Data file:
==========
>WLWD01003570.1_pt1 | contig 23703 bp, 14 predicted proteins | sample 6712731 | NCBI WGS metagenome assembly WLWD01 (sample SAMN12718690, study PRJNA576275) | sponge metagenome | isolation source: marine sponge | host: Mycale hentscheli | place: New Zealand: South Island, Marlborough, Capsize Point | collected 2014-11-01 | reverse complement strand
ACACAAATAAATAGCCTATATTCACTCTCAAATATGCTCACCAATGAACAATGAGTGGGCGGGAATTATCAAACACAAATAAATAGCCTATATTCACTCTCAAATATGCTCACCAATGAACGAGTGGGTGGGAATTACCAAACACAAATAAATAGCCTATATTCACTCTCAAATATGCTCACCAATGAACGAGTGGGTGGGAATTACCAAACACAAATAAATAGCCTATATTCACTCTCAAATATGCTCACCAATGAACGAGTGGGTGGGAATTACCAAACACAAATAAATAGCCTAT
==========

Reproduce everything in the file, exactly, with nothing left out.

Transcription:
>WLWD01003570.1_pt1 | contig 23703 bp, 14 predicted proteins | sample 6712731 | NCBI WGS metagenome assembly WLWD01 (sample SAMN12718690, study PRJNA576275) | sponge metagenome | isolation source: marine sponge | host: Mycale hentscheli | place: New Zealand: South Island, Marlborough, Capsize Point | collected 2014-11-01 | reverse complement strand
ACACAAATAAATAGCCTATATTCACTCTCAAATATGCTCACCAATGAACAATGAGTGGGCGGGAATTATCAAACACAAATAAATAGCCTATATTCACTCTCAAATATGCTCACCAATGAACGAGTGGGTGGGAATTACCAAACACAAATAAATAGCCTATATTCACTCTCAAATATGCTCACCAATGAACGAGTGGGTGGGAATTACCAAACACAAATAAATAGCCTATATTCACTCTCAAATATGCTCACCAATGAACGAGTGGGTGGGAATTACCAAACACAAATAAATAGCCTAT